Skip to content
menu icon

Engagement in trials creates a cereal contender

Tasmanian mixed-enterprise grower Hamish Yaxley has bolstered his cereal game in the past couple of years.
Photo: Melissa Marino

Sixth-generation Tasmanian mixed-enterprise grower Hamish Yaxley has upped his cereal game in the past couple of years.

Encouraged by a record-breaking 12.84-tonne-per-hectare RGT Cesario wheat yield achieved as part of the 2022 GRDC Hyper Yielding Crops program, he has increased his overall cereal planting by 40 per cent (up to 35ha) and is now experimenting with new cultivars.

In 2023, at his 325ha Don enterprise, near Devonport in north-western Tasmania, he trialled a new slow-maturing winter wheat variety, Longford, bred by AGF seeds.

And he is impressed with the results.

Sown on a 1ha patch among BigRed , Longford has demonstrated some advantages in the cool, high-rainfall environment, particularly around its height and resistance to disease.

Longford was shorter than BigRed – important in the region where fast-growing, taller crops are more prone to lodging.

“Because we are in quite a high-rainfall area (averaging 764 millimetres annually) things do tend to grow quite tall given the opportunity, even with growth regulators,” he says. “So having varieties that are shorter-standing will help prevent them falling over,” Hamish says.

He was also impressed with the new variety’s resistance to disease. “You could see stripe rust creeping into the BigRed , but we couldn't find any in the Longford,” he says. “It was pretty clean.”

Such comparisons, he says, were possible because the two varieties grew in the same area and were subject to the same agronomy. The only difference was the seeding rate which was calculated from the “thousand-grain weight” – 88 kilograms/ha for the smaller-seeded Longford compared to 115kg/ha for BigRed .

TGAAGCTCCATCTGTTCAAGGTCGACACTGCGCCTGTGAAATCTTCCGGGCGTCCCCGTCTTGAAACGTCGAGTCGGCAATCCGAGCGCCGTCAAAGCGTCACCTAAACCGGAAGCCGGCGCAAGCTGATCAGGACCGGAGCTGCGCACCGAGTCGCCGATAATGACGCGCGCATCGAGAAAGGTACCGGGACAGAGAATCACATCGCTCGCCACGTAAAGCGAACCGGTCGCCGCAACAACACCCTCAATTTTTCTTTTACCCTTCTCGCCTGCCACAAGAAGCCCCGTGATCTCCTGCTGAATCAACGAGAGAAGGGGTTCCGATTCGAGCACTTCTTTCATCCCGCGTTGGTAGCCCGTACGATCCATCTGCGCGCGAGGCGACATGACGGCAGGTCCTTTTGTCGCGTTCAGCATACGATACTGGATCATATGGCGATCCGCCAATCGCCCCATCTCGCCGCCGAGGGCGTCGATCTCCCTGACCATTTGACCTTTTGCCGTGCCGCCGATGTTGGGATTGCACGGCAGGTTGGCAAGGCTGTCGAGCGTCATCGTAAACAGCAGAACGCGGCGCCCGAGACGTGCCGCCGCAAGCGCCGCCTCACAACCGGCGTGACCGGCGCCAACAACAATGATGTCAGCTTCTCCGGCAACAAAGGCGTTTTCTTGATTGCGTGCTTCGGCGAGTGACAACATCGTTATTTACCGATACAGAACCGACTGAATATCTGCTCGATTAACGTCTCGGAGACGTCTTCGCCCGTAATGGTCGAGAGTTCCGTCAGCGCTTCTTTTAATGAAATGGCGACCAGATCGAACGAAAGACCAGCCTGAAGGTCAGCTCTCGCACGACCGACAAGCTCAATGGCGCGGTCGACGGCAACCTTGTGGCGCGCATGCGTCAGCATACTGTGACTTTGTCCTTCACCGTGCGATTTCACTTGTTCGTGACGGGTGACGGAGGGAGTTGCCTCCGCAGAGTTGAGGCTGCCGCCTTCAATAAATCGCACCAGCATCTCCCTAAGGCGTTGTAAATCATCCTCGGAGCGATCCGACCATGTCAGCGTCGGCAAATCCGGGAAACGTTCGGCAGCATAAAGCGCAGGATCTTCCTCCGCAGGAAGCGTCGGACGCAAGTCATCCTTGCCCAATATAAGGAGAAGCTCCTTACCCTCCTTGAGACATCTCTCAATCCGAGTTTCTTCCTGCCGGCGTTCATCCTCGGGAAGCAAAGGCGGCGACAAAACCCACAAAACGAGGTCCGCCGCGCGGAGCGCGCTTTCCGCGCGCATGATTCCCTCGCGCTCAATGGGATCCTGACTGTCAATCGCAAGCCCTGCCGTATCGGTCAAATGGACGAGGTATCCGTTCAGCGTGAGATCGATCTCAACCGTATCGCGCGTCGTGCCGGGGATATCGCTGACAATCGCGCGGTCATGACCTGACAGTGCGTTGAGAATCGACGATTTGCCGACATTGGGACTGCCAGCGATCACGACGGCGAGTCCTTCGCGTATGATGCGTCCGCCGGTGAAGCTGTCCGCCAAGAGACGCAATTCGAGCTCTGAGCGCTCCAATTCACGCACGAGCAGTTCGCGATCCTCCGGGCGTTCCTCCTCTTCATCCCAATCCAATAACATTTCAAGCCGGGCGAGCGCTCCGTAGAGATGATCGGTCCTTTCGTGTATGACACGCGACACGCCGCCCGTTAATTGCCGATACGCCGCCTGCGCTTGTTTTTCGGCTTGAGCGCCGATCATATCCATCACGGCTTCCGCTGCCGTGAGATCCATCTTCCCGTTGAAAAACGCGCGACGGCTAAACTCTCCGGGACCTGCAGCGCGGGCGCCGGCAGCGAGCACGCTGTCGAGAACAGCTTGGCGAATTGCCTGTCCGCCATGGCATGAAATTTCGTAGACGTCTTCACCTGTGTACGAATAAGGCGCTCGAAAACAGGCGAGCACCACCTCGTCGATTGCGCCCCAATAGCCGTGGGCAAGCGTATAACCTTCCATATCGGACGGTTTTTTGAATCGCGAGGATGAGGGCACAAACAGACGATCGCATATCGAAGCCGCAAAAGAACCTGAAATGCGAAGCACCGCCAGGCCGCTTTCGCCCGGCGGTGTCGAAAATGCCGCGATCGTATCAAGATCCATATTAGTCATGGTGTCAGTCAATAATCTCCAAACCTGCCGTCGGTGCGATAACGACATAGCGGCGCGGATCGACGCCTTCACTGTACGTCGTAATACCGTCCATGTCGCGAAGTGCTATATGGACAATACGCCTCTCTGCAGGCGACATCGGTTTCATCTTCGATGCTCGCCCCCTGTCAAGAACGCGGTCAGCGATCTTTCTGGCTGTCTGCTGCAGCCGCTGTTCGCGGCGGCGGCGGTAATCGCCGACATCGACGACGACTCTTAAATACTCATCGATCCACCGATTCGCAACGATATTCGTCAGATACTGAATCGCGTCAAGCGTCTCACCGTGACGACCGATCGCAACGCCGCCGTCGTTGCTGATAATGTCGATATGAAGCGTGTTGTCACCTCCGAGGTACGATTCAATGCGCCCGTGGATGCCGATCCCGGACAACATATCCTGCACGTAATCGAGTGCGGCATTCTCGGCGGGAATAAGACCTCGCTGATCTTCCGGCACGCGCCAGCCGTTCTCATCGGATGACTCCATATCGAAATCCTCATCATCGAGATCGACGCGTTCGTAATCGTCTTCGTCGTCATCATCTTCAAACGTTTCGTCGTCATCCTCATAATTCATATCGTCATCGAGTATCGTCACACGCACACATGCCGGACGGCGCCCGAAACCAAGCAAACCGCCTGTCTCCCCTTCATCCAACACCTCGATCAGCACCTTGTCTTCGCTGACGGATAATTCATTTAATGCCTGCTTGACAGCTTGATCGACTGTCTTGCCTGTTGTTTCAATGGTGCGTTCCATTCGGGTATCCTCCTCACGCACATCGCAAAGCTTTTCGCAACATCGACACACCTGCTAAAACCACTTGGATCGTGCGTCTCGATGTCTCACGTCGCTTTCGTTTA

“We just treated it all as one paddock with the standard program that we used in our other BigRed paddocks, sprayed at the same growth stages with the same chemistry,” he says.

This included applying prothioconazole (Prosaro) at growth stage (GS) 30, Epoxiconazole + azoxystrobin   (Radial) at GS31 and GS32, bixafen (Aviator Xpro) at GS39 and Prosaro at GS61.

In terms of yields, Longford returned 11.41t/ha and BigRed 11t/ha. These results, he says, are encouraging given the varieties were sown into a former carrot crop that had experienced significant soil compaction as the result of a wet harvest in 2022 using heavy machinery.

With solid yields and impressive resistance to disease, the new variety, Longford, will continue to have a place in his system in 2024.

Hamish says cereals are playing an increasingly important role in his rotation, helping to renovate the soils while providing another income stream.

The breeding of new varieties specifically for cooler, wetter conditions is giving him confidence to include more cereals in the mixed cropping and Angus beef enterprise that he has tripled in size since he took the reins in 2011.

And he says he is keen to support more trials to learn more and unearth the best varieties for the conditions. “It doesn’t matter what commodity we are growing, we’re always looking for better varieties, whether they be spuds, onions, carrots or the cereals,” he says. “We’re always keen to trial something different to try to get an edge somewhere.”

back to top